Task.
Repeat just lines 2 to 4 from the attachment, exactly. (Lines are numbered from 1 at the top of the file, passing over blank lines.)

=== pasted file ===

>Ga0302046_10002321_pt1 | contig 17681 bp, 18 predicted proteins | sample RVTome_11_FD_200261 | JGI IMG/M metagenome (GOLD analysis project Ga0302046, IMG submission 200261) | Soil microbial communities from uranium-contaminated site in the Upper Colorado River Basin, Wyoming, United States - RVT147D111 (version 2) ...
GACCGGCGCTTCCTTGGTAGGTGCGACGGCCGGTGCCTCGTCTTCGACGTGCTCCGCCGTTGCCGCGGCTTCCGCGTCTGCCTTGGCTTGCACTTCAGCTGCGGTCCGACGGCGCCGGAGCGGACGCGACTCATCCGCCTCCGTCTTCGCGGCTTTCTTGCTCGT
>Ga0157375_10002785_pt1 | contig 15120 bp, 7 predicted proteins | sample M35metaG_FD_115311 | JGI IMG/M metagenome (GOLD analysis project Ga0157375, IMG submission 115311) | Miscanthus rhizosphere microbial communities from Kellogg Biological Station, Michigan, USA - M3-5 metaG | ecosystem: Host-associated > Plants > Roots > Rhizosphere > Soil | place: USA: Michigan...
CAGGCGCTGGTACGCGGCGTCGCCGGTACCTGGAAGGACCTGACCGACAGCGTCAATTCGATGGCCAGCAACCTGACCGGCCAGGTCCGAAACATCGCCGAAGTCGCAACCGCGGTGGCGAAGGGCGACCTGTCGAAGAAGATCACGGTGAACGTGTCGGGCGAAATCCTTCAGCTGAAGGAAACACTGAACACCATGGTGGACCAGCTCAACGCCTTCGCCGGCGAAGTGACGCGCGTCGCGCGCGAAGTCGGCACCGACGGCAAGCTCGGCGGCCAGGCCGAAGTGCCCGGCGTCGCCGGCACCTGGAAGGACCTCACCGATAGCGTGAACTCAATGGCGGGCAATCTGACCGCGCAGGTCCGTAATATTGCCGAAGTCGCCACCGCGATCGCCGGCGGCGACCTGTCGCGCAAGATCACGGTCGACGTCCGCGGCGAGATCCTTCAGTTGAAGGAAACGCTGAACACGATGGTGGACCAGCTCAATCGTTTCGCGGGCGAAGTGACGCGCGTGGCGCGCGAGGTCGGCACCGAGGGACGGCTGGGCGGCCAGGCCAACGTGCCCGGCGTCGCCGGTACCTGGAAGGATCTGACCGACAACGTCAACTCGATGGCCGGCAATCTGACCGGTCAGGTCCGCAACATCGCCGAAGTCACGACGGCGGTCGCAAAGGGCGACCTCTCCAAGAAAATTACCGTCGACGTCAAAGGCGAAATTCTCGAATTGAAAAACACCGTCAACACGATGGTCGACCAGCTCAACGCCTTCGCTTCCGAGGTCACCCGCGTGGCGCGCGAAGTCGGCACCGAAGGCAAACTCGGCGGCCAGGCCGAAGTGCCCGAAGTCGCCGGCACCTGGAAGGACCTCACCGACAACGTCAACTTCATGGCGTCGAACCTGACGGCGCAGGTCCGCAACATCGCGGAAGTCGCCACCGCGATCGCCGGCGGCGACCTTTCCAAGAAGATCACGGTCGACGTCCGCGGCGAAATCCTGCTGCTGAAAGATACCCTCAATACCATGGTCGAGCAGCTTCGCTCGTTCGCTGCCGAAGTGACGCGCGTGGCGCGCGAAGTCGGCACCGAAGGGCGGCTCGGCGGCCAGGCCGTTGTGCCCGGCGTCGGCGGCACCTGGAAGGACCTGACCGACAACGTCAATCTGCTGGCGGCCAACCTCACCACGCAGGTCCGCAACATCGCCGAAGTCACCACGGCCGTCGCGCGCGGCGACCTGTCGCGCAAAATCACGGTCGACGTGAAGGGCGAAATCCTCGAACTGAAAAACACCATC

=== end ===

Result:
GACCGGCGCTTCCTTGGTAGGTGCGACGGCCGGTGCCTCGTCTTCGACGTGCTCCGCCGTTGCCGCGGCTTCCGCGTCTGCCTTGGCTTGCACTTCAGCTGCGGTCCGACGGCGCCGGAGCGGACGCGACTCATCCGCCTCCGTCTTCGCGGCTTTCTTGCTCGT
>Ga0157375_10002785_pt1 | contig 15120 bp, 7 predicted proteins | sample M35metaG_FD_115311 | JGI IMG/M metagenome (GOLD analysis project Ga0157375, IMG submission 115311) | Miscanthus rhizosphere microbial communities from Kellogg Biological Station, Michigan, USA - M3-5 metaG | ecosystem: Host-associated > Plants > Roots > Rhizosphere > Soil | place: USA: Michigan...
CAGGCGCTGGTACGCGGCGTCGCCGGTACCTGGAAGGACCTGACCGACAGCGTCAATTCGATGGCCAGCAACCTGACCGGCCAGGTCCGAAACATCGCCGAAGTCGCAACCGCGGTGGCGAAGGGCGACCTGTCGAAGAAGATCACGGTGAACGTGTCGGGCGAAATCCTTCAGCTGAAGGAAACACTGAACACCATGGTGGACCAGCTCAACGCCTTCGCCGGCGAAGTGACGCGCGTCGCGCGCGAAGTCGGCACCGACGGCAAGCTCGGCGGCCAGGCCGAAGTGCCCGGCGTCGCCGGCACCTGGAAGGACCTCACCGATAGCGTGAACTCAATGGCGGGCAATCTGACCGCGCAGGTCCGTAATATTGCCGAAGTCGCCACCGCGATCGCCGGCGGCGACCTGTCGCGCAAGATCACGGTCGACGTCCGCGGCGAGATCCTTCAGTTGAAGGAAACGCTGAACACGATGGTGGACCAGCTCAATCGTTTCGCGGGCGAAGTGACGCGCGTGGCGCGCGAGGTCGGCACCGAGGGACGGCTGGGCGGCCAGGCCAACGTGCCCGGCGTCGCCGGTACCTGGAAGGATCTGACCGACAACGTCAACTCGATGGCCGGCAATCTGACCGGTCAGGTCCGCAACATCGCCGAAGTCACGACGGCGGTCGCAAAGGGCGACCTCTCCAAGAAAATTACCGTCGACGTCAAAGGCGAAATTCTCGAATTGAAAAACACCGTCAACACGATGGTCGACCAGCTCAACGCCTTCGCTTCCGAGGTCACCCGCGTGGCGCGCGAAGTCGGCACCGAAGGCAAACTCGGCGGCCAGGCCGAAGTGCCCGAAGTCGCCGGCACCTGGAAGGACCTCACCGACAACGTCAACTTCATGGCGTCGAACCTGACGGCGCAGGTCCGCAACATCGCGGAAGTCGCCACCGCGATCGCCGGCGGCGACCTTTCCAAGAAGATCACGGTCGACGTCCGCGGCGAAATCCTGCTGCTGAAAGATACCCTCAATACCATGGTCGAGCAGCTTCGCTCGTTCGCTGCCGAAGTGACGCGCGTGGCGCGCGAAGTCGGCACCGAAGGGCGGCTCGGCGGCCAGGCCGTTGTGCCCGGCGTCGGCGGCACCTGGAAGGACCTGACCGACAACGTCAATCTGCTGGCGGCCAACCTCACCACGCAGGTCCGCAACATCGCCGAAGTCACCACGGCCGTCGCGCGCGGCGACCTGTCGCGCAAAATCACGGTCGACGTGAAGGGCGAAATCCTCGAACTGAAAAACACCATC